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Old 01-29-2009, 12:52 PM
Antonio Diaz Sanchez
 
Default from LGPL to dual-license?

** Sorry, this is an off-topic question but I'm sure that Debian people know a lot about this issue.

** I know some people who is trying to license their software as dual-license. Their intention is to be also able to release a propietary version of their software. However, I know that they have used a lot of LGPL software to build it, so in my opinion it is not possible. Do they have the right to release the software as dual-license? In my opinion to release a software as dual-license either all the code has to be developed by you or the license has to be compatible. Is this right?

** Thank you
 
Old 01-29-2009, 04:02 PM
Bill Six
 
Default from LGPL to dual-license?

http://en.wikipedia.org/wiki/LGPL

On Thu, Jan 29, 2009 at 8:52 AM, Antonio Diaz Sanchez <adiazsanchez@yahoo.es> wrote:



** Sorry, this is an off-topic question but I'm sure that Debian people know a lot about this issue.

** I know some people who is trying to license their software as dual-license. Their intention is to be also able to release a propietary version of their software. However, I know that they have used a lot of LGPL software to build it, so in my opinion it is not possible. Do they have the right to release the software as dual-license? In my opinion to release a software as dual-license either all the code has to be developed by you or the license has to be compatible. Is this right?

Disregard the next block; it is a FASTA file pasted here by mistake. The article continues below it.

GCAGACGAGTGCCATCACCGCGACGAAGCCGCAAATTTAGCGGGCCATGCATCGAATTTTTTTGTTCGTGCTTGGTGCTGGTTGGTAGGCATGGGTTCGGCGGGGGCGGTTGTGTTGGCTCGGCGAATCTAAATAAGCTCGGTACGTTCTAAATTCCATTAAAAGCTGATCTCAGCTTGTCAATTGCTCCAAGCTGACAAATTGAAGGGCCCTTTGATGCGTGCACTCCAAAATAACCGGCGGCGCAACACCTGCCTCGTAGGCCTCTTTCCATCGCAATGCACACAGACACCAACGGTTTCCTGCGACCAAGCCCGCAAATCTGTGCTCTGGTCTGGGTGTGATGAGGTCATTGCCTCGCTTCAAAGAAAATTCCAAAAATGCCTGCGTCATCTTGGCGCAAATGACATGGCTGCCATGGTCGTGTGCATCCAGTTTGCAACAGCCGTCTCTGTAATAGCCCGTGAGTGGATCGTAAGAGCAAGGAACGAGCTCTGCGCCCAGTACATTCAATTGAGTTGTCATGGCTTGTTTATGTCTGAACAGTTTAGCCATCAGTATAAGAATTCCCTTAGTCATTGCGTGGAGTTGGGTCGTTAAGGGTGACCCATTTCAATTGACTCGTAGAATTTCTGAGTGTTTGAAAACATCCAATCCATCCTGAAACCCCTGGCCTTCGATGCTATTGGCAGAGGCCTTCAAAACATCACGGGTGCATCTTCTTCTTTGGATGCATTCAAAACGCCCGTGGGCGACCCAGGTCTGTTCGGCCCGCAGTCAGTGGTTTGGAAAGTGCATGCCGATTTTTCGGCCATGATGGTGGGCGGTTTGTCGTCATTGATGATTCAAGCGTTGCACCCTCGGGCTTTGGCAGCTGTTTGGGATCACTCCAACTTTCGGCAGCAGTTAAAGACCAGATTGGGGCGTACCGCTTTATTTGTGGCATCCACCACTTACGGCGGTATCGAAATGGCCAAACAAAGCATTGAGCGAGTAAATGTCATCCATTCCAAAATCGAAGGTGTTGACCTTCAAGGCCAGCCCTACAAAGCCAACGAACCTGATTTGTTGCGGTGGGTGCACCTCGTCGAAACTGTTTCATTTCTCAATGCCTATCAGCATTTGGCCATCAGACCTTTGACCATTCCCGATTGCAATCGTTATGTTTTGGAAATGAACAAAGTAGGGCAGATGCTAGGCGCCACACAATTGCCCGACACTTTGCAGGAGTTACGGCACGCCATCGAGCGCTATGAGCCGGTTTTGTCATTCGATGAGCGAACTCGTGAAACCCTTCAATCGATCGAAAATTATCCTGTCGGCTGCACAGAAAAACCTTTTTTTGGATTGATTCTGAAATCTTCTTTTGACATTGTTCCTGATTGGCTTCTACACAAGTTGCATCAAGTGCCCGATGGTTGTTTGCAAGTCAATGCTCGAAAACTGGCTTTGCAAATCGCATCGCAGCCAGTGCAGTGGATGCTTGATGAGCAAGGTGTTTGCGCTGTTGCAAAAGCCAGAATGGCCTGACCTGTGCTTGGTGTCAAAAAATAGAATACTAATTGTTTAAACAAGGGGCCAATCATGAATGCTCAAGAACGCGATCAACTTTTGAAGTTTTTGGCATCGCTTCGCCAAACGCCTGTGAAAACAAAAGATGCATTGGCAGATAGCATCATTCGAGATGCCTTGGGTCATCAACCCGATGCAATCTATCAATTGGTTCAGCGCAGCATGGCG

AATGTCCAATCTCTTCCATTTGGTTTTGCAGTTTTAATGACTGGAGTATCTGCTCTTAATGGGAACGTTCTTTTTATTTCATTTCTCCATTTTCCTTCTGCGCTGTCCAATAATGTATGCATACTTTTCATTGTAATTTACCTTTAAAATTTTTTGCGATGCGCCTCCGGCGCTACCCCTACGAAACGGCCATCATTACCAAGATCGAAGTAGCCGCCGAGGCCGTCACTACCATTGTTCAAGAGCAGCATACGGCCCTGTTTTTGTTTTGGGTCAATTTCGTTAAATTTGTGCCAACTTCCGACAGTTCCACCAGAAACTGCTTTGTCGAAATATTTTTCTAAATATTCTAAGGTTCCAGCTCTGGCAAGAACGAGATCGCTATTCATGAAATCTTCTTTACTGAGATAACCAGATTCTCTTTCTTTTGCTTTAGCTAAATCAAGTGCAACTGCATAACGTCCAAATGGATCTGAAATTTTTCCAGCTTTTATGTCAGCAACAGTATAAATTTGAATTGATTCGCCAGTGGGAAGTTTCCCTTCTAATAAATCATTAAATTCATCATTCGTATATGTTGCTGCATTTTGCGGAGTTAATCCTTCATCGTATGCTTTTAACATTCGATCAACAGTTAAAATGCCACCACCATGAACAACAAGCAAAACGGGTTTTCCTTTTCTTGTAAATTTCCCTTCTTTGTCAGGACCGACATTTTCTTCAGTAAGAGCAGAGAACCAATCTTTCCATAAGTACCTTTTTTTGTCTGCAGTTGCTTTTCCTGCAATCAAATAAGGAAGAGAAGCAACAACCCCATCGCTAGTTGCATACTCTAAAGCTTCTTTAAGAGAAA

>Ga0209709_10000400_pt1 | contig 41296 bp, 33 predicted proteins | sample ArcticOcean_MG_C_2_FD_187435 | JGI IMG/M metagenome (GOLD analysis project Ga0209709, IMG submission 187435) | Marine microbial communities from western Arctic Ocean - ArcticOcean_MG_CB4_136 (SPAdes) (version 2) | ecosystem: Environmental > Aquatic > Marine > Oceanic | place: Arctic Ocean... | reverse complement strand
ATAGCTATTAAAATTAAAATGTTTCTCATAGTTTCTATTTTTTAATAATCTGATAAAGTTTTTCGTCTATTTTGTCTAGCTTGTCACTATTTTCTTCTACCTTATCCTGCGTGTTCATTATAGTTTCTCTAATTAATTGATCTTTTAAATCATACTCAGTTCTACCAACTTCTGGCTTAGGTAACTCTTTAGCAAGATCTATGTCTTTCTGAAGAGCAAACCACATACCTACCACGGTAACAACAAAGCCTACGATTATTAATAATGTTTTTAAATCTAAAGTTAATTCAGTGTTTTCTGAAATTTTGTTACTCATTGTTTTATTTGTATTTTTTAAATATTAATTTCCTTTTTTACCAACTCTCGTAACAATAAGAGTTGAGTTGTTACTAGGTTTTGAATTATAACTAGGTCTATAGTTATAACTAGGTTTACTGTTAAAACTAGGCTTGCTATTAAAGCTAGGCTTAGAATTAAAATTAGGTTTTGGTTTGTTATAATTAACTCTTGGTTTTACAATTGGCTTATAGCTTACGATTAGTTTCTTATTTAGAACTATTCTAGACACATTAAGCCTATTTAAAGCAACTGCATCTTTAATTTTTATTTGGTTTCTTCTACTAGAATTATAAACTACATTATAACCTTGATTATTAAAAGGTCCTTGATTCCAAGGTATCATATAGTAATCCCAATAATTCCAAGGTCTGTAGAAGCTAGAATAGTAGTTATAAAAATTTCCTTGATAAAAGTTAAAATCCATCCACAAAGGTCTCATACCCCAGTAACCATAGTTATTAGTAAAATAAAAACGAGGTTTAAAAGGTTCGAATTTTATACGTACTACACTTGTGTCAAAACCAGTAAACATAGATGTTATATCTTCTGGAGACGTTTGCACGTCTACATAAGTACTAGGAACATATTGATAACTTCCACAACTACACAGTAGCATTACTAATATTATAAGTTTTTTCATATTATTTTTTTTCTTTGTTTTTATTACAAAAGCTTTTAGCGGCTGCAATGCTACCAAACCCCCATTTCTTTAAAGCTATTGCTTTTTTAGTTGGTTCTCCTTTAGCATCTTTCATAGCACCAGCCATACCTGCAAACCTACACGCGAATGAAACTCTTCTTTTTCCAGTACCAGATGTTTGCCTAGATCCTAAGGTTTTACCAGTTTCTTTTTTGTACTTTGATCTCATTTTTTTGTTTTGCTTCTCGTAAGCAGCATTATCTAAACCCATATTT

** Thank you
 
Old 01-29-2009, 10:27 PM
"Boyd Stephen Smith Jr."
 
Default from LGPL to dual-license?

On Thursday 2009 January 29 07:52:28 Antonio Diaz Sanchez wrote:
> Sorry, this is an off-topic question but I'm sure that Debian people know
> a lot about this issue.

I would be better discussion for debian-legal, but they aren't likely to take
it up without more specifics.

> I know some people who is trying to license their software as
> dual-license. Their intention is to be also able to release a propietary
> version of their software. However, I know that they have used a lot of